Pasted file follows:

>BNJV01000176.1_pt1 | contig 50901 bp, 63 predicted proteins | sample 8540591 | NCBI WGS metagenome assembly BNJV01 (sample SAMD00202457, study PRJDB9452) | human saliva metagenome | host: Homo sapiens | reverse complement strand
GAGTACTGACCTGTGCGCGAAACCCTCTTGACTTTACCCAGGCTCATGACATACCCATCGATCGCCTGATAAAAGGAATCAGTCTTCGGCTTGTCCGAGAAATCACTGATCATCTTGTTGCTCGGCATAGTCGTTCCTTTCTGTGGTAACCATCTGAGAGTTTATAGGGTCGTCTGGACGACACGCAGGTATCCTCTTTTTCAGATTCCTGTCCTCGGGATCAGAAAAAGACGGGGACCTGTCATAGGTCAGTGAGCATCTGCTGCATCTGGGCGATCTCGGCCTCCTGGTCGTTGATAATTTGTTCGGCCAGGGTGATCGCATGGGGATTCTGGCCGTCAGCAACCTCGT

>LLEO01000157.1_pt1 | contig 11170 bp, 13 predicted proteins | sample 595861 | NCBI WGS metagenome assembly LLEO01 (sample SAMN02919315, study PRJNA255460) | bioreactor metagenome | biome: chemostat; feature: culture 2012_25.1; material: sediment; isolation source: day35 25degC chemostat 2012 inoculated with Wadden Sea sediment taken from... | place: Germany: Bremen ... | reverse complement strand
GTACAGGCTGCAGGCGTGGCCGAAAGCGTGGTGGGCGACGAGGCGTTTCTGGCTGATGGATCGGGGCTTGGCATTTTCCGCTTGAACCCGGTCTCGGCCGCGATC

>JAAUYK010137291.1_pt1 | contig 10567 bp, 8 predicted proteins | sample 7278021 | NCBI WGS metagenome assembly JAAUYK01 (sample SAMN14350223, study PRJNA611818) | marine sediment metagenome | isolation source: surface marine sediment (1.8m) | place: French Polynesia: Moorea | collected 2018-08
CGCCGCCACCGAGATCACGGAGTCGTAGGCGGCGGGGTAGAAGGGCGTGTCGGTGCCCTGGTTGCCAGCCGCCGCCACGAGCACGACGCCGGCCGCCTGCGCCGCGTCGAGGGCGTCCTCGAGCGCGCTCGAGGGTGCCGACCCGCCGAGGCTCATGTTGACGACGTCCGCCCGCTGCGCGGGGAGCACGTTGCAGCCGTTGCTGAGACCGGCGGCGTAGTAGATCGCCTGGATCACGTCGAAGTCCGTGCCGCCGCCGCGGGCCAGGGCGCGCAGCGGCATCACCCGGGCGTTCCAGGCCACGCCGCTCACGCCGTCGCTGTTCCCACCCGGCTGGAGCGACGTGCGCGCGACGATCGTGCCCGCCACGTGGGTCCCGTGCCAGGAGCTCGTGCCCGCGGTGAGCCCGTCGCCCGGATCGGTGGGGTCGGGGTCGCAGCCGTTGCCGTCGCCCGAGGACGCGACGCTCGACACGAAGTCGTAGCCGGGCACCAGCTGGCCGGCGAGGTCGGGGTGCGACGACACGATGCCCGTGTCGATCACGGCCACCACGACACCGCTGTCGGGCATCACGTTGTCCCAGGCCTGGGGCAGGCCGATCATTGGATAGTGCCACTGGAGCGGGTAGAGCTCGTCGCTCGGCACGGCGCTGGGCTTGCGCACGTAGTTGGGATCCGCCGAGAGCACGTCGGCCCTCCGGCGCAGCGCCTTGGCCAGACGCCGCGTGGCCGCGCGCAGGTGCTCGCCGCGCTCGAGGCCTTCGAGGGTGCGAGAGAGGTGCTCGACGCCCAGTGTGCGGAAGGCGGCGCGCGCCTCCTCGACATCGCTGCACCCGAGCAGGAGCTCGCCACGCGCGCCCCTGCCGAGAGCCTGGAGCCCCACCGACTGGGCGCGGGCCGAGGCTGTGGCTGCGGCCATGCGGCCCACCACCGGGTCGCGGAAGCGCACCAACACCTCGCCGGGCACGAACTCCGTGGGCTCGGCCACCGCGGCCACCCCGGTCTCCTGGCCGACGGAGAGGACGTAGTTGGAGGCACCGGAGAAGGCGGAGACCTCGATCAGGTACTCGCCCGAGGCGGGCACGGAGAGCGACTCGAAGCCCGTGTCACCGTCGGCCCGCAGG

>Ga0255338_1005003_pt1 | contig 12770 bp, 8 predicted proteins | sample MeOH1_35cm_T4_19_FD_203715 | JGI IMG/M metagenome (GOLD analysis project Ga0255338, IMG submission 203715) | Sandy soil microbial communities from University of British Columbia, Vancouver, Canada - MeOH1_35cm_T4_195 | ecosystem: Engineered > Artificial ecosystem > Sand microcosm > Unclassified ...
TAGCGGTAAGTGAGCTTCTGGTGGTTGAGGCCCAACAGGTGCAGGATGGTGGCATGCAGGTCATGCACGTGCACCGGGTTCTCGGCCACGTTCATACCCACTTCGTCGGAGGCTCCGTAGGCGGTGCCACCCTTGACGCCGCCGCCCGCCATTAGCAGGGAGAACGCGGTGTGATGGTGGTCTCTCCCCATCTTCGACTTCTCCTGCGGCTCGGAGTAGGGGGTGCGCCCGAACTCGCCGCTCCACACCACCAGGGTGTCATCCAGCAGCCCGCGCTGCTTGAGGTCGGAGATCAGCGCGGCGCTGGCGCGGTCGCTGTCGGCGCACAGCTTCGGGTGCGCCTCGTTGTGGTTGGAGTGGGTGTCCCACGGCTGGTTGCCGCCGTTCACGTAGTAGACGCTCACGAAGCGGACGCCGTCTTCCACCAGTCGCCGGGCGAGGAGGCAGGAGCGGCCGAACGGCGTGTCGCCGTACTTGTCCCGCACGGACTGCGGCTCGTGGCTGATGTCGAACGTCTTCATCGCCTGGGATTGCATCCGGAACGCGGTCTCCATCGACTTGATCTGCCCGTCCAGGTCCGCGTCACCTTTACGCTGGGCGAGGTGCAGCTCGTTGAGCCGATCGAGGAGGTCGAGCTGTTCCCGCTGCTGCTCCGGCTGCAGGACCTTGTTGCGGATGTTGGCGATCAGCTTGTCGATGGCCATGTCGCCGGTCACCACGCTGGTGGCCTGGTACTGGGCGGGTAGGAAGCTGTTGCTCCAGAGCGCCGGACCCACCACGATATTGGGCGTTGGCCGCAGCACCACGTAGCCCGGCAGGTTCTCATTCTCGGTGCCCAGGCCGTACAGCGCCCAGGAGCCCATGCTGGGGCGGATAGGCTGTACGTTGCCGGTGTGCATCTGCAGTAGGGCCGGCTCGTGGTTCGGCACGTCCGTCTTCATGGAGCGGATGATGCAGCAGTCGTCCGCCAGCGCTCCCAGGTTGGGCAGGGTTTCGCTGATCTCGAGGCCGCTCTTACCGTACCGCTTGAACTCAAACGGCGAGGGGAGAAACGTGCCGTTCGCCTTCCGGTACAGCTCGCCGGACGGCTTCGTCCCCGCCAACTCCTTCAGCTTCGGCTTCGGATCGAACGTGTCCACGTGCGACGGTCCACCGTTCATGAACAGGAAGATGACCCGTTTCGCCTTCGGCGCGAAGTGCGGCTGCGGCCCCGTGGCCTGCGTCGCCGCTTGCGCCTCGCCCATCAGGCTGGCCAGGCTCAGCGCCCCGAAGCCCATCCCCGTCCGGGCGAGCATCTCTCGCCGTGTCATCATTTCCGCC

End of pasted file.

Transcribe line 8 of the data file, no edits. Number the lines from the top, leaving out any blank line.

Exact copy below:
TAGCGGTAAGTGAGCTTCTGGTGGTTGAGGCCCAACAGGTGCAGGATGGTGGCATGCAGGTCATGCACGTGCACCGGGTTCTCGGCCACGTTCATACCCACTTCGTCGGAGGCTCCGTAGGCGGTGCCACCCTTGACGCCGCCGCCCGCCATTAGCAGGGAGAACGCGGTGTGATGGTGGTCTCTCCCCATCTTCGACTTCTCCTGCGGCTCGGAGTAGGGGGTGCGCCCGAACTCGCCGCTCCACACCACCAGGGTGTCATCCAGCAGCCCGCGCTGCTTGAGGTCGGAGATCAGCGCGGCGCTGGCGCGGTCGCTGTCGGCGCACAGCTTCGGGTGCGCCTCGTTGTGGTTGGAGTGGGTGTCCCACGGCTGGTTGCCGCCGTTCACGTAGTAGACGCTCACGAAGCGGACGCCGTCTTCCACCAGTCGCCGGGCGAGGAGGCAGGAGCGGCCGAACGGCGTGTCGCCGTACTTGTCCCGCACGGACTGCGGCTCGTGGCTGATGTCGAACGTCTTCATCGCCTGGGATTGCATCCGGAACGCGGTCTCCATCGACTTGATCTGCCCGTCCAGGTCCGCGTCACCTTTACGCTGGGCGAGGTGCAGCTCGTTGAGCCGATCGAGGAGGTCGAGCTGTTCCCGCTGCTGCTCCGGCTGCAGGACCTTGTTGCGGATGTTGGCGATCAGCTTGTCGATGGCCATGTCGCCGGTCACCACGCTGGTGGCCTGGTACTGGGCGGGTAGGAAGCTGTTGCTCCAGAGCGCCGGACCCACCACGATATTGGGCGTTGGCCGCAGCACCACGTAGCCCGGCAGGTTCTCATTCTCGGTGCCCAGGCCGTACAGCGCCCAGGAGCCCATGCTGGGGCGGATAGGCTGTACGTTGCCGGTGTGCATCTGCAGTAGGGCCGGCTCGTGGTTCGGCACGTCCGTCTTCATGGAGCGGATGATGCAGCAGTCGTCCGCCAGCGCTCCCAGGTTGGGCAGGGTTTCGCTGATCTCGAGGCCGCTCTTACCGTACCGCTTGAACTCAAACGGCGAGGGGAGAAACGTGCCGTTCGCCTTCCGGTACAGCTCGCCGGACGGCTTCGTCCCCGCCAACTCCTTCAGCTTCGGCTTCGGATCGAACGTGTCCACGTGCGACGGTCCACCGTTCATGAACAGGAAGATGACCCGTTTCGCCTTCGGCGCGAAGTGCGGCTGCGGCCCCGTGGCCTGCGTCGCCGCTTGCGCCTCGCCCATCAGGCTGGCCAGGCTCAGCGCCCCGAAGCCCATCCCCGTCCGGGCGAGCATCTCTCGCCGTGTCATCATTTCCGCC